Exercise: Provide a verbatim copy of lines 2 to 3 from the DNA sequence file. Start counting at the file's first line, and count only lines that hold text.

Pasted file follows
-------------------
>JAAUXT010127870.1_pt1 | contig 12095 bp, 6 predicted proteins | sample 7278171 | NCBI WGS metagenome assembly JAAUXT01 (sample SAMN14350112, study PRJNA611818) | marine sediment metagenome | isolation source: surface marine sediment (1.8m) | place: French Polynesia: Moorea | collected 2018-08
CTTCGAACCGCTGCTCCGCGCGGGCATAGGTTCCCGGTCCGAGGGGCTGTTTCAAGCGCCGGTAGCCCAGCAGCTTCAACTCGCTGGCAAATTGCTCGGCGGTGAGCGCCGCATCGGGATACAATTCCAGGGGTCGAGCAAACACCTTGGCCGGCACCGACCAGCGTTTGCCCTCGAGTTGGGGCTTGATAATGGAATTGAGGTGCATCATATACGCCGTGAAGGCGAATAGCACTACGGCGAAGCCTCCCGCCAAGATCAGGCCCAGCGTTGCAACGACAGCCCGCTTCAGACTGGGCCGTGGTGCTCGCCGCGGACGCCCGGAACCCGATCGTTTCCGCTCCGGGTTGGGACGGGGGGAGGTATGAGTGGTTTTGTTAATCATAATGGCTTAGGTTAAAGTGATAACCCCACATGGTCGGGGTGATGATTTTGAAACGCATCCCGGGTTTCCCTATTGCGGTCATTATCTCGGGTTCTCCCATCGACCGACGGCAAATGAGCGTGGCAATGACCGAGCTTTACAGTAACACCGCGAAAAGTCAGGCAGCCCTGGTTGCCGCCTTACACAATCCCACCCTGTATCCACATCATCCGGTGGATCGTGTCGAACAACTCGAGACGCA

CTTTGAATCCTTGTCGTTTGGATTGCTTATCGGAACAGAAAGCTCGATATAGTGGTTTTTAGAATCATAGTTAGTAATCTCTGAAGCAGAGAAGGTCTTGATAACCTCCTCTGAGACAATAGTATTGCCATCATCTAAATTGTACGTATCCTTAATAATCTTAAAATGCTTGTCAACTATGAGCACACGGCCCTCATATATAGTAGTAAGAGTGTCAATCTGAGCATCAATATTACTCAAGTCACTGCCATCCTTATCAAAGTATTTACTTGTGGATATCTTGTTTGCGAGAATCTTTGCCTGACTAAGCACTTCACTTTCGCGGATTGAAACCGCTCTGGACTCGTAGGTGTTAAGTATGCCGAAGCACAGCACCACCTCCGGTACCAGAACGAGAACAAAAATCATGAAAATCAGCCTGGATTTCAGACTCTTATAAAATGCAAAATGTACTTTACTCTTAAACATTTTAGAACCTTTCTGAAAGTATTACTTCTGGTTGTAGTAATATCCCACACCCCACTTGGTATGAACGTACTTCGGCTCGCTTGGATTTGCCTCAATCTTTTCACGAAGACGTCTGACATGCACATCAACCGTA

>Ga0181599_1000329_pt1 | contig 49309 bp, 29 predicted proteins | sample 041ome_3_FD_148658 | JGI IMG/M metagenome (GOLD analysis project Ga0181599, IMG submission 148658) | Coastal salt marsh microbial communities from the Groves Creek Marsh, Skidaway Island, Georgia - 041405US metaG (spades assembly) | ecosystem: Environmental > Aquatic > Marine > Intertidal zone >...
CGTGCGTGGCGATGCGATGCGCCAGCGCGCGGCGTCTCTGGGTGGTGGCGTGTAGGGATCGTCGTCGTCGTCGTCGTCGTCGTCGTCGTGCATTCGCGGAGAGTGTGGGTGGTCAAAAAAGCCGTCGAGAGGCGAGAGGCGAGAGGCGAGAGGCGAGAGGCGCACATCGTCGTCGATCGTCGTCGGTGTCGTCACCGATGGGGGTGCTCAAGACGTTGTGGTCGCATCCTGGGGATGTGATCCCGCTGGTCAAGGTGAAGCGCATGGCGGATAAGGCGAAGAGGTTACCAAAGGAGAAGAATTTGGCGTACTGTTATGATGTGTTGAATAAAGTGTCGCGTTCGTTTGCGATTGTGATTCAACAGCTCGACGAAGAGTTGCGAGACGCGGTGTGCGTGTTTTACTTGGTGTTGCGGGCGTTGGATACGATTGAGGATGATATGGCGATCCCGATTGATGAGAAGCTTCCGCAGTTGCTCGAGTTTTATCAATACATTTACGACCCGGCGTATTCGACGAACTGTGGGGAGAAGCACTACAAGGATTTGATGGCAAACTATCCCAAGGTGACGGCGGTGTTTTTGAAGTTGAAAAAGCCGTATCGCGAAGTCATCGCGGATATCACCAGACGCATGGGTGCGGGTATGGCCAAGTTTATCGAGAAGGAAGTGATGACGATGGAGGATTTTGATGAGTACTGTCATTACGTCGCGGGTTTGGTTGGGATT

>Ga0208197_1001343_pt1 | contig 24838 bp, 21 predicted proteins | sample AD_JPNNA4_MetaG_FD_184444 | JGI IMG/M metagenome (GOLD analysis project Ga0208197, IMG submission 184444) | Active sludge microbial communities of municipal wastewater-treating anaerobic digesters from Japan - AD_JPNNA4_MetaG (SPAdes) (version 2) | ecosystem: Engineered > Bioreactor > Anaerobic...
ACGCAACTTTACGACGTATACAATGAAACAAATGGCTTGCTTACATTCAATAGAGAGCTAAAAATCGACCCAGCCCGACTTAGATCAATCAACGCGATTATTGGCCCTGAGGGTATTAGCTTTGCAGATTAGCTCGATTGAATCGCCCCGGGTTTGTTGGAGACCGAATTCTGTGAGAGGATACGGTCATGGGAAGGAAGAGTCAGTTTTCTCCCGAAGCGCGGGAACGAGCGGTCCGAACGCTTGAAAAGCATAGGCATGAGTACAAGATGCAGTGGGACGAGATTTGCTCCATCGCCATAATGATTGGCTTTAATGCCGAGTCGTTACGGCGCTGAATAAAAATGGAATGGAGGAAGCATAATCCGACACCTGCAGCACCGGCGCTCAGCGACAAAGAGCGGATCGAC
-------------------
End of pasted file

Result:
CTTCGAACCGCTGCTCCGCGCGGGCATAGGTTCCCGGTCCGAGGGGCTGTTTCAAGCGCCGGTAGCCCAGCAGCTTCAACTCGCTGGCAAATTGCTCGGCGGTGAGCGCCGCATCGGGATACAATTCCAGGGGTCGAGCAAACACCTTGGCCGGCACCGACCAGCGTTTGCCCTCGAGTTGGGGCTTGATAATGGAATTGAGGTGCATCATATACGCCGTGAAGGCGAATAGCACTACGGCGAAGCCTCCCGCCAAGATCAGGCCCAGCGTTGCAACGACAGCCCGCTTCAGACTGGGCCGTGGTGCTCGCCGCGGACGCCCGGAACCCGATCGTTTCCGCTCCGGGTTGGGACGGGGGGAGGTATGAGTGGTTTTGTTAATCATAATGGCTTAGGTTAAAGTGATAACCCCACATGGTCGGGGTGATGATTTTGAAACGCATCCCGGGTTTCCCTATTGCGGTCATTATCTCGGGTTCTCCCATCGACCGACGGCAAATGAGCGTGGCAATGACCGAGCTTTACAGTAACACCGCGAAAAGTCAGGCAGCCCTGGTTGCCGCCTTACACAATCCCACCCTGTATCCACATCATCCGGTGGATCGTGTCGAACAACTCGAGACGCA

CTTTGAATCCTTGTCGTTTGGATTGCTTATCGGAACAGAAAGCTCGATATAGTGGTTTTTAGAATCATAGTTAGTAATCTCTGAAGCAGAGAAGGTCTTGATAACCTCCTCTGAGACAATAGTATTGCCATCATCTAAATTGTACGTATCCTTAATAATCTTAAAATGCTTGTCAACTATGAGCACACGGCCCTCATATATAGTAGTAAGAGTGTCAATCTGAGCATCAATATTACTCAAGTCACTGCCATCCTTATCAAAGTATTTACTTGTGGATATCTTGTTTGCGAGAATCTTTGCCTGACTAAGCACTTCACTTTCGCGGATTGAAACCGCTCTGGACTCGTAGGTGTTAAGTATGCCGAAGCACAGCACCACCTCCGGTACCAGAACGAGAACAAAAATCATGAAAATCAGCCTGGATTTCAGACTCTTATAAAATGCAAAATGTACTTTACTCTTAAACATTTTAGAACCTTTCTGAAAGTATTACTTCTGGTTGTAGTAATATCCCACACCCCACTTGGTATGAACGTACTTCGGCTCGCTTGGATTTGCCTCAATCTTTTCACGAAGACGTCTGACATGCACATCAACCGTA